When we sat down it would start to rain. When we got up it would stop. When we sat down again it would start to rain again.
It was a misty, murky, muddled-up day out at Citi Field — one that started early.
Emily and Joshua and I trooped through the bullpen gate at 11:30 for the Gary Keith and Ron event, which was filled with genial Mets folk buying shirts and raffle tickets for a good cause and lining up to eat hot dogs and nachos and popcorn because why wouldn't you? We met Ron Darling briefly (I admired his genial poise while under siege), said hi to friends, glimpsed Gary Cohen and Howard Johnson and Omir Santos from afar, hooked up with Greg and then made our way through the bowels of Citi Field to stand on the warning track during the national anthem. As was true at Shea, I was amazed by the sheer size of a major-league stadium seen from ground level. On TV it's hard to grasp just how big the field is — up close and personal, you wonder how so few balls can be hits in so vast a space, and appreciate the almost-superhuman skill of even journeyman outfielders and banjo hitters.
From the warning track, the stands are imposingly high, a mountain to be filled with people and with noise. Except, well, there wasn't much of either on this penultimate day of the star-crossed 2009 season — I suspect we GKR minions could have given the rest of the stadium a pretty good fight. The anthem passed and we were herded back to the bullpen entrance, past various itinerant Astro hurlers, to take up residence in left-center near the apple.
Where, very soon, it began to rain.
After a bit of back-and-forth negotiations with the heavens, we wound up in a little knot under the scoreboard, not entirely dry but no longer actively wet. And there we passed the time companionably enough, chatting about the game, saying hi to a welcome number of readers and friends (including a brokered meeting between Joshua and Ross Chapman, who I can attest is impressively polite and grown-up and kind to six-year-olds), and attending to bathroom trips and souvenir outings. Nobody was paying particularly close attention to the game happening out there beyond the tucked-away apple, and nobody was feeling too bad about that.
Or at least nobody was until I started feeling that way.
In 2005, the inaugural year for me and Greg as Faith and Fear in Flushing, the Mets fell short of the postseason but were clearly on the ascent. There was a crackle and spark at Shea until the beginning of September, and an afterglow that lingered even after Willie Randolph's team was turned away. 2006 was magic, a charmed season right up until the final moments, even if they did come 10 days too soon. 2007 and 2008 ended in devastation and disbelief, but their final hours were the stuff of high drama, a tightrope act between joy and agony.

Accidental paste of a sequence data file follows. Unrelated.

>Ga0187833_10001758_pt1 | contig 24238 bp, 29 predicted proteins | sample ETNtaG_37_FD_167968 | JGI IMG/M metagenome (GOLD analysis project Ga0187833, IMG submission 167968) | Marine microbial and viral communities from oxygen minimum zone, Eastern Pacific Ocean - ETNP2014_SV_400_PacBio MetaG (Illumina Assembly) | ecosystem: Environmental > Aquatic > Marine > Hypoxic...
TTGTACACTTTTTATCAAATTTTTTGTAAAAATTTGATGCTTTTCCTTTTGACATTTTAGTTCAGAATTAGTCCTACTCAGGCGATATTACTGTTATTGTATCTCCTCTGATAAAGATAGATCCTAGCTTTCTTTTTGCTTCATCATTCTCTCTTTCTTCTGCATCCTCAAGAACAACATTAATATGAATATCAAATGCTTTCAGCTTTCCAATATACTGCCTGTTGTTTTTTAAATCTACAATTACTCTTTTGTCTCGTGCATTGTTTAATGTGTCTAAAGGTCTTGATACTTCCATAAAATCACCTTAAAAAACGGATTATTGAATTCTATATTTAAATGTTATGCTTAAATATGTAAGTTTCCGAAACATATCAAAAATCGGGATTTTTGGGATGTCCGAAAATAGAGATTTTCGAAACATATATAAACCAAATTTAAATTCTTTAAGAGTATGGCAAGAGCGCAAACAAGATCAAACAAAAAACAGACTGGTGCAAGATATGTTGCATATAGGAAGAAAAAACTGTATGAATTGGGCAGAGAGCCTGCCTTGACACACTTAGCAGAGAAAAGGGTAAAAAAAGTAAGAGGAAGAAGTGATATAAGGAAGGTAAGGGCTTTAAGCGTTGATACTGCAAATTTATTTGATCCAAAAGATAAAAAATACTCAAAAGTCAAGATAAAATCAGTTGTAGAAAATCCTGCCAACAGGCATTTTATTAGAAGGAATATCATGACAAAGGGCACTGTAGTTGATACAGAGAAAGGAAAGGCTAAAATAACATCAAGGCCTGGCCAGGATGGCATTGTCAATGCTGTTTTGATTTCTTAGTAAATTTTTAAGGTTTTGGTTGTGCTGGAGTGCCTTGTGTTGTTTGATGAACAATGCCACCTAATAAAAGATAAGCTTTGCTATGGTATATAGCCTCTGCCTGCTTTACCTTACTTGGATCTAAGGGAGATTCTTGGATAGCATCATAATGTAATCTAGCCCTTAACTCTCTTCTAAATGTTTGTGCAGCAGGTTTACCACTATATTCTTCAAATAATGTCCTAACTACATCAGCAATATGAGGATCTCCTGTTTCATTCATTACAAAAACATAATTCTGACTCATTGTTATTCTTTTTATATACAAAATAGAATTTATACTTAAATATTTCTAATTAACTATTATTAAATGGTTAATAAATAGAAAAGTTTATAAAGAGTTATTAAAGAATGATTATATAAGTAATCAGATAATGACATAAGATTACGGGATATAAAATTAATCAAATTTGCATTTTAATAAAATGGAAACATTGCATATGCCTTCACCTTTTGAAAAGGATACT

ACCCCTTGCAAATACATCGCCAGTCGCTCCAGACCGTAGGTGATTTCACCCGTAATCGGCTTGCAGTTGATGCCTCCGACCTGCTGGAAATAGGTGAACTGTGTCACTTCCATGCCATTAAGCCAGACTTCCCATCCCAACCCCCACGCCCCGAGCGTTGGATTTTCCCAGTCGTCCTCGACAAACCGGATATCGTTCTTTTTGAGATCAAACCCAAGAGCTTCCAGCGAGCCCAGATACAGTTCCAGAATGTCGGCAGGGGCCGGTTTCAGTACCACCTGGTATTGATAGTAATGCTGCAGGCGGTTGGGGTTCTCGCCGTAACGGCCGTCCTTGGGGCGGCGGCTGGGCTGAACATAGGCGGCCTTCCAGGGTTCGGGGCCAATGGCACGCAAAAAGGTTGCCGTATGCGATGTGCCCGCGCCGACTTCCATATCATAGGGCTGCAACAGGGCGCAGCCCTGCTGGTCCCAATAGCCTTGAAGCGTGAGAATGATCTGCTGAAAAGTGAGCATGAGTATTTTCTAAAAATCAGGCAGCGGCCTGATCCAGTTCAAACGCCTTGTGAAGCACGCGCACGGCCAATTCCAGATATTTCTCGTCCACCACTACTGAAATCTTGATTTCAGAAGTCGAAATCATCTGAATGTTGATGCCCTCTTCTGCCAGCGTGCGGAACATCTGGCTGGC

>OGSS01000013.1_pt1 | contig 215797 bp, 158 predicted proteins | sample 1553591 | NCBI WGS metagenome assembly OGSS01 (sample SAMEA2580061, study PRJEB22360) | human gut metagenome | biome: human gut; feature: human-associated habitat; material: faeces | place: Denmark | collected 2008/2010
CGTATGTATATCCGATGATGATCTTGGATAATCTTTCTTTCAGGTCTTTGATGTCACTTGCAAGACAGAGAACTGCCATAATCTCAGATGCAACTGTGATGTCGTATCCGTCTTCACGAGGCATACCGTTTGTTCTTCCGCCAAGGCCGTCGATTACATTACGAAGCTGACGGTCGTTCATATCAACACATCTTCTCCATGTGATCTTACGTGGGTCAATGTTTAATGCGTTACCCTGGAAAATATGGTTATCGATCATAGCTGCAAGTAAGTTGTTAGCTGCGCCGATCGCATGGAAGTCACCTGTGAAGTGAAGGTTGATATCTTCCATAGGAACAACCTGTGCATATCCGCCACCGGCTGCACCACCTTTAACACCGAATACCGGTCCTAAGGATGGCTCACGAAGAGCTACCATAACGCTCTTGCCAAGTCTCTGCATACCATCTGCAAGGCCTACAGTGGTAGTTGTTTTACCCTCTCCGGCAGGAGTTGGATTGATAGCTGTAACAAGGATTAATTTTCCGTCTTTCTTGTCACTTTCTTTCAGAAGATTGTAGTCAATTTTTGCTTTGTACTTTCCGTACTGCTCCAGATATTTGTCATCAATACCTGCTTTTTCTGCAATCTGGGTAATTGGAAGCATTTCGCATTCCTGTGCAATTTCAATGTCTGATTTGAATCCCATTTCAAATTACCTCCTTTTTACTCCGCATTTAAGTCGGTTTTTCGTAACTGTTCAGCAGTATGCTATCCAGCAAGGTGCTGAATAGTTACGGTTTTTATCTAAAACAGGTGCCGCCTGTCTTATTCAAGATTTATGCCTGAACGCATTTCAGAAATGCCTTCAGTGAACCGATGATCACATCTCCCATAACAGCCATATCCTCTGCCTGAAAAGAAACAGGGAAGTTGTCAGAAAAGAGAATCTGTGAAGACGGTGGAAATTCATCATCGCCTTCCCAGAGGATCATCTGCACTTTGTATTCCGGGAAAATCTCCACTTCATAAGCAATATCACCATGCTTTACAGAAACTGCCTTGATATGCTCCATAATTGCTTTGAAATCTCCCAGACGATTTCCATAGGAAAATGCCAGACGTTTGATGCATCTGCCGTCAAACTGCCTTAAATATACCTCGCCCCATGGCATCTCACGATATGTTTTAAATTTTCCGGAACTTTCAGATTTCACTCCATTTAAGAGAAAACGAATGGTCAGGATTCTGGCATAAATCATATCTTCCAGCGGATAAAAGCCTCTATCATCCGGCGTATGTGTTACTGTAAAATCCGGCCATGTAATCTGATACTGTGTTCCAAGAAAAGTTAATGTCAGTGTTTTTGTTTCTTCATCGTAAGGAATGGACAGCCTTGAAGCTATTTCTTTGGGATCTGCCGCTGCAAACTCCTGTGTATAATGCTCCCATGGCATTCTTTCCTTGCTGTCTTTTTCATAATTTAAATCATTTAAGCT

2009, on its next-to-last day, was very different. It was irrelevant. It was the dregs of a season that had been decided in July. It was the motions being gone through. And as such, it was a new experience for me (and I assume for my co-blogger, though I'll let him speak for himself) as a chronicler.
What a terrible thing, I thought to myself. The Mets are down there playing and nobody cares. Not even us.
But then I thought that no, that wasn't quite right. We did care. After all, we were there, flesh and blood amid a sea of phantom attendees. (37,000, ha!) We might have gotten a bit fuzzy on the inning and the score (it did change back and forth due to umpires huddling), but we knew the Mets were winning and we were close to an official game. And we were all having a good time at the ballgame, weren't we? It Didn't Matter, but that wasn't the same as saying it didn't matter.
And so I realized I'd reached the final stage of dealing with the 2009 Mets. It was acceptance. And it felt OK.
And then it began to rain like it meant it, and the players disappeared, and Emily and Joshua and I sought shelter for a time and then decamped for Brooklyn, certain that this one had ended Mets 4, Astros 1 (F-5). When it turned out it hadn't, when I flipped on the TV out of idle curiosity and found Brian Stokes engaged on the mound, I settled in to see how things would turn out. I hadn't been hungering for a regulation-length baseball game, but I knew that in 24 hours the Mets would be gone, so I took what I was being offered. At one point I flipped over to the Royals-Twins game and was startled by the contrast — over there, Zack Greinke was on the mound and Joe Mauer was at the plate and 50,000 Twins fans were cheering and screaming and worrying and praying, while on SNY the clonk-clonk of Cow-Bell Man echoed through a stadium by now absurdly empty. I thought about sticking with the Twins, with finding out how the AL Central would play out, but I decided not to. There would be time for things like that. The Mets — even such unworthy specimens as this year's Mets — deserved my attention during their final hours.
We had to go to dinner and I set TiVo to record the rest, taking some small satisfaction from the fact that it thought it was recording football. (Not yet you're not!) And then, after dinner, I watched the end, with Sean Green antagonizing the couple of hundred remaining fans and Frankie Rodriguez coming in to clean up his mess. And there was a day to go. A day, when we'd once wanted so much more. But also a day when, amid the horrors of late summer, I'd wondered if I'd wind up wanting less.
Nope. One more day, one more game. Seemed about right to me.
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